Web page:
Penn prof weighs in on 'desktop medicine'

Monday, December 6, 2010 - 1:00am

Jason Karlawish was interviewed for an article in The New York Times about desktop medicine, a medical model based on risk analysis. According to Dr. Karlawish, desktop medicine features “clinical actuarial correlation” —  statistical models in which doctors can collect information from patients based on their history and clinical tests in order to predict a patient’s risk of developing a certain condition. In this manner, risk becomes disease and medicine...

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Money Woes Can Be Early Clue to Alzheimer’s

Sunday, October 31, 2010 - 12:00am

In an interview with the New York Times about money troubles in patients with Alzheimer's disease, Jason Karlawish, MD, an associate professor of Medicine and Medical Ethics as well as Associate Director of and a practicing clinician in the Penn Memory Center, says it is generally agreed that decisions by a competent adult should be respected. But, he said, “What do we mean when we say someone has enough decision-making capacity to be ‘competent’? The law, psychology and...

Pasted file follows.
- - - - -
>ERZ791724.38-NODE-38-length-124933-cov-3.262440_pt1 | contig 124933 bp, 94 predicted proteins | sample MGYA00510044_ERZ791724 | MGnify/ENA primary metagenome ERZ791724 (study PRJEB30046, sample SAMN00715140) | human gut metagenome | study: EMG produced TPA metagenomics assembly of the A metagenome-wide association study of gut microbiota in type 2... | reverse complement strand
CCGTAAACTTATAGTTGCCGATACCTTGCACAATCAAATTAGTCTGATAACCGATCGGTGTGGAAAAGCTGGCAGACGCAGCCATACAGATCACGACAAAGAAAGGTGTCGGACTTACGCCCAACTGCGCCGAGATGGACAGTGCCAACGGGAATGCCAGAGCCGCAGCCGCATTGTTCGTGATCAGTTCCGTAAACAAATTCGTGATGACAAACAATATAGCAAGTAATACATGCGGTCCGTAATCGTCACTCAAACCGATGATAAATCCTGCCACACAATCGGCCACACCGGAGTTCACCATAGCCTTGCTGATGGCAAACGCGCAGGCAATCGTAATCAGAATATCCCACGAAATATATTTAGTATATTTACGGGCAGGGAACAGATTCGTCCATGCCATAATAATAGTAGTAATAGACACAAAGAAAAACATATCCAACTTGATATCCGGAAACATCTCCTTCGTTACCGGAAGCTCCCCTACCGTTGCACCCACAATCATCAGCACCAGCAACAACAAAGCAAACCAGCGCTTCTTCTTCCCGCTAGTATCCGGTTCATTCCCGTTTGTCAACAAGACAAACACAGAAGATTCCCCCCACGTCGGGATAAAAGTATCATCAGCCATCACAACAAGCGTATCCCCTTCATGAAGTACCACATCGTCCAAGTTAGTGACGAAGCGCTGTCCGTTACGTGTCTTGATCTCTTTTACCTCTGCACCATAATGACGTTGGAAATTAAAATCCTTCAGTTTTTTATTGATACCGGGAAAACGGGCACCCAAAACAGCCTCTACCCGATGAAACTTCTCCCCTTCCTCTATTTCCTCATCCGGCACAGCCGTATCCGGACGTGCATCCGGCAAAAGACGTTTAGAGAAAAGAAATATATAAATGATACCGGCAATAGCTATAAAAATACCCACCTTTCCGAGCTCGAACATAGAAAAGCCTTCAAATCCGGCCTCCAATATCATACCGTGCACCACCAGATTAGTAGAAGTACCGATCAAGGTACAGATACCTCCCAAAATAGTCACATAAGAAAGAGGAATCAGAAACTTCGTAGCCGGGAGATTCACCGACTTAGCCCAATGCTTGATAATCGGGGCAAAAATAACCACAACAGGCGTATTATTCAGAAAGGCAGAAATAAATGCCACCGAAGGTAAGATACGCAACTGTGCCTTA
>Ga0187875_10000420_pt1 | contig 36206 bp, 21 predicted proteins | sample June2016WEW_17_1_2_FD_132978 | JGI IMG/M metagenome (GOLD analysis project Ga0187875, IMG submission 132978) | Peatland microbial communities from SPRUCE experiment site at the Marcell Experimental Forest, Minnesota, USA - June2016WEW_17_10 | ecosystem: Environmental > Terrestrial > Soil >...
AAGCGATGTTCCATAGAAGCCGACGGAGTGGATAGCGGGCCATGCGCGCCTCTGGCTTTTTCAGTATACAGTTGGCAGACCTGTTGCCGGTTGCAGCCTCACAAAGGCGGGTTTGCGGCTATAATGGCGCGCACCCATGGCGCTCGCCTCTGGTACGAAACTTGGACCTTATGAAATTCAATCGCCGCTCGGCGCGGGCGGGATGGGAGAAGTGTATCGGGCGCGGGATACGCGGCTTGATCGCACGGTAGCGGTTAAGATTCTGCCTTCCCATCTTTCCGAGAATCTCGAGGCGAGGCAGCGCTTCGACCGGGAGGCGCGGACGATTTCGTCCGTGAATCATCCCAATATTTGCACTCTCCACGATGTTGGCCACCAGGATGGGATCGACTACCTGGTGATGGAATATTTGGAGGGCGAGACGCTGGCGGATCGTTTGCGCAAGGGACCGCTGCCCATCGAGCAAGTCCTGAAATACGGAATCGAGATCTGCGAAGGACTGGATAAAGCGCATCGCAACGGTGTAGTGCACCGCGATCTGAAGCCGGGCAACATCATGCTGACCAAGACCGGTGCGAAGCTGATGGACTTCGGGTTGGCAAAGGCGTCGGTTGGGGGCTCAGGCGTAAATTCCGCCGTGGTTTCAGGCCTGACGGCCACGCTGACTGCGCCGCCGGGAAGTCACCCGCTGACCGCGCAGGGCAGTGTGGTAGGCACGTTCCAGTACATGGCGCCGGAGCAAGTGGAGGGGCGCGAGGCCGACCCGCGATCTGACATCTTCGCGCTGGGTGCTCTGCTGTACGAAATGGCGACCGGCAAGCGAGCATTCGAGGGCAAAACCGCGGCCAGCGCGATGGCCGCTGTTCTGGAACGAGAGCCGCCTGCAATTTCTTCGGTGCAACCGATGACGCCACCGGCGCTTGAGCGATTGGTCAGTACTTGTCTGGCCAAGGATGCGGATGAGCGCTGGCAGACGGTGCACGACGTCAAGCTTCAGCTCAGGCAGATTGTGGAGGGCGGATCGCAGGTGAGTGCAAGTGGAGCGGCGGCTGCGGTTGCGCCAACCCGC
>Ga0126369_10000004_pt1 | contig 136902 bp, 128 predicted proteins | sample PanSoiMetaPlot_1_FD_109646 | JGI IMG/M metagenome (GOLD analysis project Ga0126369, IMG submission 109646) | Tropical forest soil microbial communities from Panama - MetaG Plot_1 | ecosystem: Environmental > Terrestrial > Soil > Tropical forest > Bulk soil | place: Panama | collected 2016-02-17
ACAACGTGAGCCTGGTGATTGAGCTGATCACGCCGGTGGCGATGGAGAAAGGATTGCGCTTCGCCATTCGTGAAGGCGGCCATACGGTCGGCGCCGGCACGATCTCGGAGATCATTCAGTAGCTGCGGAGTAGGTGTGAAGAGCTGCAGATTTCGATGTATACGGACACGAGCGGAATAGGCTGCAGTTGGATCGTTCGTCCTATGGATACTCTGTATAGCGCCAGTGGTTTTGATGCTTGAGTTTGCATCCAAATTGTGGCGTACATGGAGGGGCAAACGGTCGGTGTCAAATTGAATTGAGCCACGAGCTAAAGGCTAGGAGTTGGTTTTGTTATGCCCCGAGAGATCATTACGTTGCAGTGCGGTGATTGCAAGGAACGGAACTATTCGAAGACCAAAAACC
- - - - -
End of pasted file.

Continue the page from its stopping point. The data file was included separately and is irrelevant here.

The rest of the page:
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New Developments in the Battle Against Alzheimer's

Monday, October 25, 2010 - 12:00am

Five million Americans suffer from Alzheimer’s disease and that number is expected to grow considerably with the aging population. But there is some good news. Recently there have been some promising new developments that could lead to advances in the diagnosis and the treatment of the disease. WHYY's Radio Times sits down with two Alzheimer’s researchers to talk about the latest developments in the field: John Trojanowski, MD, PhD, Professor of Geriatric Medicine and...

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When Drugs Cause Problems They Are Supposed To Prevent

Saturday, October 16, 2010 - 12:00am

In the past month, the Food and Drug Administration has concluded that in some cases two types of drugs that were supposed to be preventing serious medical problems were, in fact, causing them, reports the New York Times. Jason Karlawish, MD, an associate professor of Medicine and Senior Fellow of the Center for Bioethics, who studies the ways new treatments are developed and disseminated, expressed a similar concern. “The point is not that the drugs are bad, but that...

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